John Horgan easily won re-election as Canada’s only NDP premier on Saturday, but you could make an argument the real winner was someone not even on the ballot.
Dr. Bonnie Henry, the province’s medical health officer, has become a trusted and reassuring voice during the COVID-19 pandemic.
Her performance during the crisis — including coining her own catchphrase, “Be kind, be calm, be safe” — has made her the most popular public figure in the province.
Horgan was smart enough to realize that at the start of the pandemic, letting Henry take the lead at daily media briefings, and only occasionally popping up to bask in her glow.
Though Henry is an independent officer of the B.C. legislature — and not an elected politician — voters still appeared to reward the ruling New Democrats for her leadership, handing Horgan’s ruling NDP a huge majority-government victory.
The win by the New Democrats was decisive, as the party captured legislative seats once considered the perpetual domain of the vanquished B.C. Liberals.
But in this unique mid-pandemic election, traditional norms were shunted aside.
Voters in British Columbia clearly had no interest in changing direction in the middle of the crisis, making Horgan’s winning snap-election gamble look like a political masterstroke.
In retrospect, however, maybe it wasn’t much of a gamble at all.
Horgan knew he would be criticized for calling an election with COVID-19 cases on the rise, especially when he had to break both his own scheduled-election law and the terms of a power-sharing agreement with the third-place Green Party to do it.
The electoral law said the next election was supposed to be held in October 2021. And the deal with the Greens said Horgan would not force an early trip to the polls before that date.
Horgan signed that governing agreement with the Greens three years ago after the two parties teamed up to topple Christy Clark’s previous Liberal government.
The Greens were furious when Horgan stabbed them in the back. The Liberals piled on, questioning Horgan’s trustworthiness and character.
Horgan took his lumps, and then executed a disciplined, mistake-free election campaign that worked like a charm.
He cleverly targeted swing ridings, like promising a new hospital and rapid-transit line in suburban Surrey, stealing key seats from the Liberals there.
And when Liberal leader Andrew Wilkinson tried to flip the script by promising to scrap the provincial sales tax for a year, Horgan one-upped him by promising free money — $1,000 per family in a COVID-19 “relief benefit” sent directly to voters’ bank accounts by direct deposit.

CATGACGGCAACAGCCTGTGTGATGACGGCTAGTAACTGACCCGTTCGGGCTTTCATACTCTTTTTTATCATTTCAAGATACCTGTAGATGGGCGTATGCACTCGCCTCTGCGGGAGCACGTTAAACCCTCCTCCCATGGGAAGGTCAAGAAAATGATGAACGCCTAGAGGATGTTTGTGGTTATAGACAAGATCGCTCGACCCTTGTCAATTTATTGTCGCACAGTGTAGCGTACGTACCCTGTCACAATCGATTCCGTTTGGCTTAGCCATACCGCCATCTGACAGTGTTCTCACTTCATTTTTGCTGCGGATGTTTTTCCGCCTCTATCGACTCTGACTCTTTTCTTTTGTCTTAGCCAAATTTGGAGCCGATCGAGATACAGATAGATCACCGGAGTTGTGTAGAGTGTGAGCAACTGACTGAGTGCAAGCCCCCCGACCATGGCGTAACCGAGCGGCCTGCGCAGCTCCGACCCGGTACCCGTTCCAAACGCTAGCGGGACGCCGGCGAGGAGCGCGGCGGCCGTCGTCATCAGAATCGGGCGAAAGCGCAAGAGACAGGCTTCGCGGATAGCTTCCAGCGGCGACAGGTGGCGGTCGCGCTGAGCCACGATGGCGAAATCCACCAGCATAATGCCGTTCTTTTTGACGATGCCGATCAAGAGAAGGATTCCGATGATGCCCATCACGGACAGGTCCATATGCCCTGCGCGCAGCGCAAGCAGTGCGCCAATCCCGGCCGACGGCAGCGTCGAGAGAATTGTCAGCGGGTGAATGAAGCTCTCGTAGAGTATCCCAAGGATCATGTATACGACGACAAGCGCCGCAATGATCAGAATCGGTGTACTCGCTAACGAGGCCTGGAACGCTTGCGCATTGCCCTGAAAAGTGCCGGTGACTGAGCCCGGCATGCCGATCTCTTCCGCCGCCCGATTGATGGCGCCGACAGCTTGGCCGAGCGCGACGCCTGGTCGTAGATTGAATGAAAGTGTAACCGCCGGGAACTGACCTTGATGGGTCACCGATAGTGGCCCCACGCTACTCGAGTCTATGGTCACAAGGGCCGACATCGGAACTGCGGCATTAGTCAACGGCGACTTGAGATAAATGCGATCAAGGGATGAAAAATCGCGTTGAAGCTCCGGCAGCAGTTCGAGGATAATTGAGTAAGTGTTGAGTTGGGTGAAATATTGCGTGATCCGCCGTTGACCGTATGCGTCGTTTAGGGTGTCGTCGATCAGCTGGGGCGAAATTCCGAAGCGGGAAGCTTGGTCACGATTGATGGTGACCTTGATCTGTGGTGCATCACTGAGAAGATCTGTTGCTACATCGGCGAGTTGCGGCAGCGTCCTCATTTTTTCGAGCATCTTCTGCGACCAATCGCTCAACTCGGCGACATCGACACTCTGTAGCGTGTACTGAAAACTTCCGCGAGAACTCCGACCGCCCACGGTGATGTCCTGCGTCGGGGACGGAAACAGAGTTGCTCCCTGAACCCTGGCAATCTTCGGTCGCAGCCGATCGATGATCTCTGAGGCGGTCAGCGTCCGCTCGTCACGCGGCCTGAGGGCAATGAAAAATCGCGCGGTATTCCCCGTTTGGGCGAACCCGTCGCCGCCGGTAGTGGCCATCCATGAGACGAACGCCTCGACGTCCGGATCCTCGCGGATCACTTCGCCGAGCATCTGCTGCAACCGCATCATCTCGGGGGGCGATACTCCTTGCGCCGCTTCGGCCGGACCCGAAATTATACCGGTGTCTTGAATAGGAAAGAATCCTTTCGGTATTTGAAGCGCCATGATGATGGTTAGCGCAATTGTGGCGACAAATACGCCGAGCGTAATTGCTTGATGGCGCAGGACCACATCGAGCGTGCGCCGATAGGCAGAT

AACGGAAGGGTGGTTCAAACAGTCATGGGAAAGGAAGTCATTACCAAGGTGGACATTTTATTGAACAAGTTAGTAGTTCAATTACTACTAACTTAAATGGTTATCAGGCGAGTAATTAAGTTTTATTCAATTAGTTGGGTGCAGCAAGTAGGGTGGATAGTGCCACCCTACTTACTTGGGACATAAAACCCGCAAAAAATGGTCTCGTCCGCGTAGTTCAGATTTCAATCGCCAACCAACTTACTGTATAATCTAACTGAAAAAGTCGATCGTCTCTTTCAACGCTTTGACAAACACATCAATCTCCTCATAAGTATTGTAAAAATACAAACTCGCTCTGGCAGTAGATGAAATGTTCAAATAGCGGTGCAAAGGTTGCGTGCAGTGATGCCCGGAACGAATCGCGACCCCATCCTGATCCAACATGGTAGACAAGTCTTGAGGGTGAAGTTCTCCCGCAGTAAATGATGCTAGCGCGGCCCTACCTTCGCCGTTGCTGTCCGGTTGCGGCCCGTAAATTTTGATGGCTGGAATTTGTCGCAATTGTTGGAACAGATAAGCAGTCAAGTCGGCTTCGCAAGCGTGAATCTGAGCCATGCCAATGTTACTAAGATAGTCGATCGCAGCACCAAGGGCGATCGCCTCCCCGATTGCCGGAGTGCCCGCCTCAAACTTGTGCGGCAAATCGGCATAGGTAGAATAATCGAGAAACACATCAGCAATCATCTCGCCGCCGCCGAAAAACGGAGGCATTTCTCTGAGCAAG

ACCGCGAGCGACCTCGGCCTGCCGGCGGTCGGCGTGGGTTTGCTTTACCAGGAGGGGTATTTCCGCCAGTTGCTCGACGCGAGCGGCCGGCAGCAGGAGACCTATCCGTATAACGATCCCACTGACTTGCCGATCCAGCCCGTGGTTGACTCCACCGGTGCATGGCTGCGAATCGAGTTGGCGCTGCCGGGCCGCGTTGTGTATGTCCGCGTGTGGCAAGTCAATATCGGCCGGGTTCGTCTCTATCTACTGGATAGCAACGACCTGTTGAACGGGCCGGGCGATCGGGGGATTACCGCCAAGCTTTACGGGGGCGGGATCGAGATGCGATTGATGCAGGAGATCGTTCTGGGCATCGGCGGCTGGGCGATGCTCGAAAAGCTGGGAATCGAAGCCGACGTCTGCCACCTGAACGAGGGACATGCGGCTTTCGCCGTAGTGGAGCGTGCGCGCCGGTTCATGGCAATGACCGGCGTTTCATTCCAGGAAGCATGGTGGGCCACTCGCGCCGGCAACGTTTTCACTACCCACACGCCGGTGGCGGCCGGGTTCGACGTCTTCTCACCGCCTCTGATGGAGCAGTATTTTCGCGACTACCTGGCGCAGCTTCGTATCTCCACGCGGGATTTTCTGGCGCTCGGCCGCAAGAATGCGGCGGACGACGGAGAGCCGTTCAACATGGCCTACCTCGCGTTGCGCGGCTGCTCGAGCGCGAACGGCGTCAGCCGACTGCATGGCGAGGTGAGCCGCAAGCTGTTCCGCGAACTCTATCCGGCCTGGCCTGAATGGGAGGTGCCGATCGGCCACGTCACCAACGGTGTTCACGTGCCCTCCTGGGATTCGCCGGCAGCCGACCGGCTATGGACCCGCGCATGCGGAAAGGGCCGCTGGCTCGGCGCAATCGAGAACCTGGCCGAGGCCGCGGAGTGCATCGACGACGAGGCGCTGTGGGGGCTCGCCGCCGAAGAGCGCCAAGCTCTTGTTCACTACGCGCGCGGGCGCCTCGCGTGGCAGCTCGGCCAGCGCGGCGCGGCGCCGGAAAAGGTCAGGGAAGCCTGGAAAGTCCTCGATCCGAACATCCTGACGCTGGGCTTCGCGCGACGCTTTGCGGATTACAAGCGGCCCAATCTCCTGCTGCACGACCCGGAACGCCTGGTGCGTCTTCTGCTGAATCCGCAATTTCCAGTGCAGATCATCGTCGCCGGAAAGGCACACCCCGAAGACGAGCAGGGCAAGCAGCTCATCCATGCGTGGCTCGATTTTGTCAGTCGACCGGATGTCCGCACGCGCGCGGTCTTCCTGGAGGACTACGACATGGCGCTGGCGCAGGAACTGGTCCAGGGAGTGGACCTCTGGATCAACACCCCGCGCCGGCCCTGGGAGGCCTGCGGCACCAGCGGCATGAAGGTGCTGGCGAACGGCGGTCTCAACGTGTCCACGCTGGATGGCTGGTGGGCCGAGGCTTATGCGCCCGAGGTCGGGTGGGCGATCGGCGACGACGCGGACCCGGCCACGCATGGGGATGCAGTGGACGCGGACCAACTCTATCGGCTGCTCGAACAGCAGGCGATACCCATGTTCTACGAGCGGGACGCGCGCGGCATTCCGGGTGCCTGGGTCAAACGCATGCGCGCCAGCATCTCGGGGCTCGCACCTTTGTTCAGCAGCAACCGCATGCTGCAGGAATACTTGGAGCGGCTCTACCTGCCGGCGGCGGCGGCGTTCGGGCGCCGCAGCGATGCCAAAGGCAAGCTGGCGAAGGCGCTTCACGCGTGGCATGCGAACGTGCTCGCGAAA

Horgan had other advantages going for him, too.
He called the snap election just six days after the Greens selected a new leader, Sonia Furstenau, denying her a chance to make an impression with voters.
And he knew Wilkinson was suffering from a charisma deficit, reducing the chance that the brainy-but-cold Liberal leader might get on a campaign-trail roll.
While the NDP’s plan went off with barely a hitch, the Liberals committed a series of gaffes and unforced errors, including a candidate who compared birth control to “eugenics” and a leaked, cringe-worthy video showing Liberal MLAs laughing at sexist taunts directed at an NDP candidate.
It all added up to the historic NDP victory, and an ignominious defeat for Wilkinson, who announced his resignation as Liberal leader.
As the dust settles — and the province gets back to battling those still-surging COVID numbers — political insiders are analyzing exactly what happened.
What they see is a trend emerging across Canada: a distinct advantage for incumbent governments seeking re-election during the pandemic.
Horgan’s re-election followed another provincial incumbent victory in New Brunswick, where the ruling Progressive Conservatives were returned to power.
And in Saskatchewan, Premier Scott Moe’s governing Saskatchewan Party was on Monday reelected with a majority government.
Can any of this be lost on Justin Trudeau? The Liberal prime minister seems to have an itchy election trigger finger of his own.
The pandemic seems to have put Canadians in a mood to re-elect governments. Voters, it seems, are seeking stability as the COVID crisis drags on.
After seeing repeat incumbent wins across the country, Trudeau is likely making election plans of his own. I suspect that by the spring of 2021 — at the latest — Trudeau will have found a way to force a federal election, hoping the incumbent winning streak continues.
Mike Smyth is host of ‘The Mike Smyth Show’ on Global News Radio 980 CKNW in Vancouver and a commentator for Global News. You can reach him at firstname.lastname@example.org and follow him on Twitter at @MikeSmythNews.